Richard H. Solomon (b. 1937) was a Sinologist and diplomat who helped engineer America’s opening to China in the 1970s. Solomon was born in Philadelphia, Pennsylvania and earned his undergraduate degree in chemistry at the Massachusetts Institute of Technology (MIT). He stayed at MIT for graduate, but switched to international affairs generally, and China specifically, for his Ph.D. He was on the faculty of the University of Michigan in 1971 when Henry Kissinger recruited him to join the staff of the National Security Council (NSC). Solomon was integral to “Ping-Pong Diplomacy,” which helped advance Richard Nixon’s rapprochement with China. Solomon traveled with the Chinese table tennis team on their April 1972 visit to America. He left the NSC in 1976 to head up the RAND Corporation’s political science department. He returned to government in 1986 to serve as the State Department’s director of policy planning. President George H.W. Bush appointed Solomon as assistant secretary of state for East Asian and Pacific affairs in 1989. In 1992, he was made U.S. ambassador to the Philippines. Solomon left the U.S. government in 1993, becoming the president of the United States Institute of Peace. He held that position until 2012, when he rejoined RAND as a senior fellow.

Samuel V. Wilson (b. 1923) was a counterinsurgency specialist and the fifth director of the Defense Intelligence Agency (DIA). “General Sam” was born in Rice, Virginia, and lied about his age to join the National Guard at sixteen. During World War II, he worked for the Office of Strategic Services (the CIA’s predecessor) and fought in Burma with Merrill’s Marauders. It was there that he first became interested in counterinsurgency tactics He developed more nuanced ideas about counterinsurgency as director of the Army Special Forces School and later implemented them as a U.S. Army officer in Vietnam. He eventually was promoted to Lt. General. Along the way he served as deputy director of the Central Intelligence Agency and then as director of the DIA. At the end of his career he helped form Delta Force. He retired from the U.S. Army in 1977 but remained active. He chaired the special commission that reviewed the failed 1980 Iranian hostage rescue. He also became a professor at, and then president of, Hampden-Sydney College. He was a skeptic of the war on terror, saying “We are standing on the cusp of something new and we don’t know exactly what it is.” In his final years, Wilson provided expert commentary for Ken Burns and Lynn Novick’s epic PBS documentary on the Vietnam War.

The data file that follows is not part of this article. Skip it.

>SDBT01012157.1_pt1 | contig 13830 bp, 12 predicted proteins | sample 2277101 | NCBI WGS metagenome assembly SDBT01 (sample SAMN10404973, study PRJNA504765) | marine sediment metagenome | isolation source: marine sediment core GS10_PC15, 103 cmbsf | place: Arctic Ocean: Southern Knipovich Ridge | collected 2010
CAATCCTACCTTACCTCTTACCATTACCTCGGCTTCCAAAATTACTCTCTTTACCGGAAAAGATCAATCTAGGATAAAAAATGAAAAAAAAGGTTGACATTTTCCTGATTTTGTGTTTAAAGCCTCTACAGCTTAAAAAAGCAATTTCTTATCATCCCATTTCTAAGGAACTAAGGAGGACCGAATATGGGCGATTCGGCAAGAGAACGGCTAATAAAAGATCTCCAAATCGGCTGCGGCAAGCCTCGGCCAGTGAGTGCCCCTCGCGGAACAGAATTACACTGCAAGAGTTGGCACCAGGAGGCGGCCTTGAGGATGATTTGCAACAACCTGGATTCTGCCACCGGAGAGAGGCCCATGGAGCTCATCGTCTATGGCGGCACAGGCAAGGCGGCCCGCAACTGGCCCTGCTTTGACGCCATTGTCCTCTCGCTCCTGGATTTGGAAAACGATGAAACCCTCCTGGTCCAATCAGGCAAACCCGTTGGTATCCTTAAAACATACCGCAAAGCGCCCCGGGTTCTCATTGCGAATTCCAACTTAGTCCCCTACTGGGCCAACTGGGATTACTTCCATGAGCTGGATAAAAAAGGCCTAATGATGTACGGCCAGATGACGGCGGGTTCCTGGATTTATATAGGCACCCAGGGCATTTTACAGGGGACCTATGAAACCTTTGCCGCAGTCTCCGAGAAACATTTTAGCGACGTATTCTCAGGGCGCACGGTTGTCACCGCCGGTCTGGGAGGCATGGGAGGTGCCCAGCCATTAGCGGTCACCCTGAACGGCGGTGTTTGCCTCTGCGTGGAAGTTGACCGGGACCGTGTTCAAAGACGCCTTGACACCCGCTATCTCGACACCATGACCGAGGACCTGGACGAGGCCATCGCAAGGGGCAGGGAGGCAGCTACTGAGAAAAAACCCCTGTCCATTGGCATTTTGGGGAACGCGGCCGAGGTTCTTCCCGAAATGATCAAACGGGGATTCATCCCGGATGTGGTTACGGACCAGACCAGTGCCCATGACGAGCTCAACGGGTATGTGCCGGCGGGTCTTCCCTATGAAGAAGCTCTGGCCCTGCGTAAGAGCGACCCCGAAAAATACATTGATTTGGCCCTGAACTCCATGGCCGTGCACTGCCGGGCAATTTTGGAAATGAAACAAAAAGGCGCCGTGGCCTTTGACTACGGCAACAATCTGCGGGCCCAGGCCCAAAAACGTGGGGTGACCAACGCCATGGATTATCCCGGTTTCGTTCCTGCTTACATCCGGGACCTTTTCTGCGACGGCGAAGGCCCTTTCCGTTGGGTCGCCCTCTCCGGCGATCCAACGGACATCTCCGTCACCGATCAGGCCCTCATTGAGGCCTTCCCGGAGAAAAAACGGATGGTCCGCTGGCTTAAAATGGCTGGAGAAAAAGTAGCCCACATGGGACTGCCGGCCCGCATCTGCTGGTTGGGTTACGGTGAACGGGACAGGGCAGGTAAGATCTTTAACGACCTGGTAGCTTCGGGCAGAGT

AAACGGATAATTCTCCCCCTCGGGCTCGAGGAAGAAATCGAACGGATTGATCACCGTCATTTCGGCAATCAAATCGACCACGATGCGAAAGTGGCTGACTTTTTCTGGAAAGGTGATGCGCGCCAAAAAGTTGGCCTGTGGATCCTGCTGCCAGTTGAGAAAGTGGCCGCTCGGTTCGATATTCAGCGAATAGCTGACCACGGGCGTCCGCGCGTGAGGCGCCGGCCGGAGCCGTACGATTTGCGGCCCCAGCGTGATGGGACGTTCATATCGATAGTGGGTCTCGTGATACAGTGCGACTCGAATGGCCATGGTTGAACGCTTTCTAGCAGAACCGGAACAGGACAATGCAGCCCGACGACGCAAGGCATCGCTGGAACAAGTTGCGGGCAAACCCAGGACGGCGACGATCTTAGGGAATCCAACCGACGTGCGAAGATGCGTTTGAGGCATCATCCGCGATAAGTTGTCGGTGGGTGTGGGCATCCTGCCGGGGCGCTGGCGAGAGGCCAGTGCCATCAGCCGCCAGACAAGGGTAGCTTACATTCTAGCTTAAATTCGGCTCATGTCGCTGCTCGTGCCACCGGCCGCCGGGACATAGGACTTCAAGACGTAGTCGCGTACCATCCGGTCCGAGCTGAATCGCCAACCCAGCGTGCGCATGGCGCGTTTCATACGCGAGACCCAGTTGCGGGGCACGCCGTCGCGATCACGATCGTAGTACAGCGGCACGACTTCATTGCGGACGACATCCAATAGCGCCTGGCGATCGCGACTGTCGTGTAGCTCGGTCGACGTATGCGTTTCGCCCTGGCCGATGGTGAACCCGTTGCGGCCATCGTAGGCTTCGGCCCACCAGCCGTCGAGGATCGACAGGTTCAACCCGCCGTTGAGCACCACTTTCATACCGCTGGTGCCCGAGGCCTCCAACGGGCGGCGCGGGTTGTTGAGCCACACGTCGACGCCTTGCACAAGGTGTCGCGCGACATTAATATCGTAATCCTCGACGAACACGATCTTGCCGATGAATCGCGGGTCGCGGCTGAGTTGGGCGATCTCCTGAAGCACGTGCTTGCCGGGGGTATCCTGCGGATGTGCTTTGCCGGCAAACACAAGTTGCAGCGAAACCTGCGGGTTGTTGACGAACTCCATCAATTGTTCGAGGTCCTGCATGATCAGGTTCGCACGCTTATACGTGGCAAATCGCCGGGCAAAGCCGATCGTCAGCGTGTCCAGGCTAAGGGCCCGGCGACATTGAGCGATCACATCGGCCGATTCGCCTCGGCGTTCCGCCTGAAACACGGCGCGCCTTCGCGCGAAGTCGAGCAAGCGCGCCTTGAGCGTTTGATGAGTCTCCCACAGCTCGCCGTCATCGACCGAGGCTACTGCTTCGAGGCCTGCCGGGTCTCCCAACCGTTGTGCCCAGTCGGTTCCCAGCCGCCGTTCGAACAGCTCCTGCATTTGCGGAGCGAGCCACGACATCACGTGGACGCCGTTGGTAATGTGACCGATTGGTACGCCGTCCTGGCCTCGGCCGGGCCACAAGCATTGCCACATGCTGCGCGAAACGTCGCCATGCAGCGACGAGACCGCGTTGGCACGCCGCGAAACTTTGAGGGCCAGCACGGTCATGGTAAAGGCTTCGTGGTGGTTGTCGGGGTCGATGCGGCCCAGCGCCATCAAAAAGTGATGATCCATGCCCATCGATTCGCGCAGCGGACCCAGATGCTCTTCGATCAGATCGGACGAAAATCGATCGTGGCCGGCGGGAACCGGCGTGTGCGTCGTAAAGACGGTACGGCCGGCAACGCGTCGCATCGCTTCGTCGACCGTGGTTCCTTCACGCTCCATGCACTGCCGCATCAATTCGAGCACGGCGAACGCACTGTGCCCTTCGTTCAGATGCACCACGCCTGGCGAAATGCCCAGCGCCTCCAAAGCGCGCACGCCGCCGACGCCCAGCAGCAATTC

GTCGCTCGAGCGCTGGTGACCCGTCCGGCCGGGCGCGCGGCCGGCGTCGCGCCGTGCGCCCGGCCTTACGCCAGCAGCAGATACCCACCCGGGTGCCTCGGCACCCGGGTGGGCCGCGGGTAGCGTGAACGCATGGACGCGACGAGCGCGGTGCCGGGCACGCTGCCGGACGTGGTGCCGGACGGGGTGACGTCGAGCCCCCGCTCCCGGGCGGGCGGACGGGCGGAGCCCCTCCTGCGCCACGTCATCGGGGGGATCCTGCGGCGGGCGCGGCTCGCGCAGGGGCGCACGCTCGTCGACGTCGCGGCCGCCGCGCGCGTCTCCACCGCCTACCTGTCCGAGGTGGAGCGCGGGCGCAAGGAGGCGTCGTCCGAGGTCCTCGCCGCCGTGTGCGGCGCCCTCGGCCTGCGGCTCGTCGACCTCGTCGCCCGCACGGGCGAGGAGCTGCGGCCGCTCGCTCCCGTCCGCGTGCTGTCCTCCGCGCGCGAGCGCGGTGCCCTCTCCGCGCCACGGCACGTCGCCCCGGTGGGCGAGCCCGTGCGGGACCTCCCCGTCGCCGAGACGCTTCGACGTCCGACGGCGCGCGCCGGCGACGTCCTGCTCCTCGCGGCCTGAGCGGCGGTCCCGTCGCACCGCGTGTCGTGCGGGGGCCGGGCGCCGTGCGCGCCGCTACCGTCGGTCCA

Other Americans who had an impact on foreign policy and who died in 2017 include: Richard Cavazos was the first Hispanic four-star general in the U.S. Army; Leon Cooper was a veteran of the Battle of Tarawa during World War II and who went on to advocate for the site’s preservation; John H. Cushman was a highly decorated U.S. Army Lt. General who sought to overhaul how the U.S. military conducts its planning; Professor Morton Deutsch founded the International Center for Cooperation and Conflict Resolution; Arthur Finkelstein was a conservative political consultant who worked for candidates in the United States and abroad; Wesley L. Fox was awarded the Medal of Honor for his valor during the Vietnam War; Myles Frechette was a career foreign service officer who served as U.S. ambassador to Cameroon and Colombia; Aijalon Gomes created an international incident in 2009 when he was arrested for sneaking into North Korea.